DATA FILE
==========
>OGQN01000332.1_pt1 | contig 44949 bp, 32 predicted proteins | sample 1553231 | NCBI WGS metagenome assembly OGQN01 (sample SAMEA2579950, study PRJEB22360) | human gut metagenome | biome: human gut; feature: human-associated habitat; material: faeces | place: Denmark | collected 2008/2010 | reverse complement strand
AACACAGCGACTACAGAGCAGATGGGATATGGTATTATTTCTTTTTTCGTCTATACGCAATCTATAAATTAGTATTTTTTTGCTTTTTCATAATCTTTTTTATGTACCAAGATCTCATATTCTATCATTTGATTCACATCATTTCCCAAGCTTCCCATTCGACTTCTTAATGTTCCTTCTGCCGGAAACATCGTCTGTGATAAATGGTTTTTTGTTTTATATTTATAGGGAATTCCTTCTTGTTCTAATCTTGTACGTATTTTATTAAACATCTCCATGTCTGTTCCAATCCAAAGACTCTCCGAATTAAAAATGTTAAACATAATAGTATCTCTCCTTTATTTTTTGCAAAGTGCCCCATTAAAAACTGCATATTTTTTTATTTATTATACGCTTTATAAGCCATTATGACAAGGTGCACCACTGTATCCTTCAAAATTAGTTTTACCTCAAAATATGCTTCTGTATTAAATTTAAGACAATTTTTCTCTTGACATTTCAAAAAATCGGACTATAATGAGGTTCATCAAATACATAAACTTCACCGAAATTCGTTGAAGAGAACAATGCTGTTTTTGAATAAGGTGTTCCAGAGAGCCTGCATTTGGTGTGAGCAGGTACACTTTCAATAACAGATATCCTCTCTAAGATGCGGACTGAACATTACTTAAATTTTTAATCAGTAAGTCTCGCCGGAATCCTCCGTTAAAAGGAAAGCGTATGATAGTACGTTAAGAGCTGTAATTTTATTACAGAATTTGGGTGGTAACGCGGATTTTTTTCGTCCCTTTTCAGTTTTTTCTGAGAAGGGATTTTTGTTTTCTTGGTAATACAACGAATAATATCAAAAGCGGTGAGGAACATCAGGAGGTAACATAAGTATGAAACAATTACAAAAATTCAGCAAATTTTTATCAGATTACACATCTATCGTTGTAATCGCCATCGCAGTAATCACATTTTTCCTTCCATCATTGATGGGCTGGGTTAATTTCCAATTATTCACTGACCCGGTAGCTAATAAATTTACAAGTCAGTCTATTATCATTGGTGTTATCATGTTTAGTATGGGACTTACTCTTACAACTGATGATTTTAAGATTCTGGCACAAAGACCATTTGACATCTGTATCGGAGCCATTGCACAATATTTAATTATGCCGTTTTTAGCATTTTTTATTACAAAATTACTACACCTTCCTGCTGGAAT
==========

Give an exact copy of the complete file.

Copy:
>OGQN01000332.1_pt1 | contig 44949 bp, 32 predicted proteins | sample 1553231 | NCBI WGS metagenome assembly OGQN01 (sample SAMEA2579950, study PRJEB22360) | human gut metagenome | biome: human gut; feature: human-associated habitat; material: faeces | place: Denmark | collected 2008/2010 | reverse complement strand
AACACAGCGACTACAGAGCAGATGGGATATGGTATTATTTCTTTTTTCGTCTATACGCAATCTATAAATTAGTATTTTTTTGCTTTTTCATAATCTTTTTTATGTACCAAGATCTCATATTCTATCATTTGATTCACATCATTTCCCAAGCTTCCCATTCGACTTCTTAATGTTCCTTCTGCCGGAAACATCGTCTGTGATAAATGGTTTTTTGTTTTATATTTATAGGGAATTCCTTCTTGTTCTAATCTTGTACGTATTTTATTAAACATCTCCATGTCTGTTCCAATCCAAAGACTCTCCGAATTAAAAATGTTAAACATAATAGTATCTCTCCTTTATTTTTTGCAAAGTGCCCCATTAAAAACTGCATATTTTTTTATTTATTATACGCTTTATAAGCCATTATGACAAGGTGCACCACTGTATCCTTCAAAATTAGTTTTACCTCAAAATATGCTTCTGTATTAAATTTAAGACAATTTTTCTCTTGACATTTCAAAAAATCGGACTATAATGAGGTTCATCAAATACATAAACTTCACCGAAATTCGTTGAAGAGAACAATGCTGTTTTTGAATAAGGTGTTCCAGAGAGCCTGCATTTGGTGTGAGCAGGTACACTTTCAATAACAGATATCCTCTCTAAGATGCGGACTGAACATTACTTAAATTTTTAATCAGTAAGTCTCGCCGGAATCCTCCGTTAAAAGGAAAGCGTATGATAGTACGTTAAGAGCTGTAATTTTATTACAGAATTTGGGTGGTAACGCGGATTTTTTTCGTCCCTTTTCAGTTTTTTCTGAGAAGGGATTTTTGTTTTCTTGGTAATACAACGAATAATATCAAAAGCGGTGAGGAACATCAGGAGGTAACATAAGTATGAAACAATTACAAAAATTCAGCAAATTTTTATCAGATTACACATCTATCGTTGTAATCGCCATCGCAGTAATCACATTTTTCCTTCCATCATTGATGGGCTGGGTTAATTTCCAATTATTCACTGACCCGGTAGCTAATAAATTTACAAGTCAGTCTATTATCATTGGTGTTATCATGTTTAGTATGGGACTTACTCTTACAACTGATGATTTTAAGATTCTGGCACAAAGACCATTTGACATCTGTATCGGAGCCATTGCACAATATTTAATTATGCCGTTTTTAGCATTTTTTATTACAAAATTACTACACCTTCCTGCTGGAAT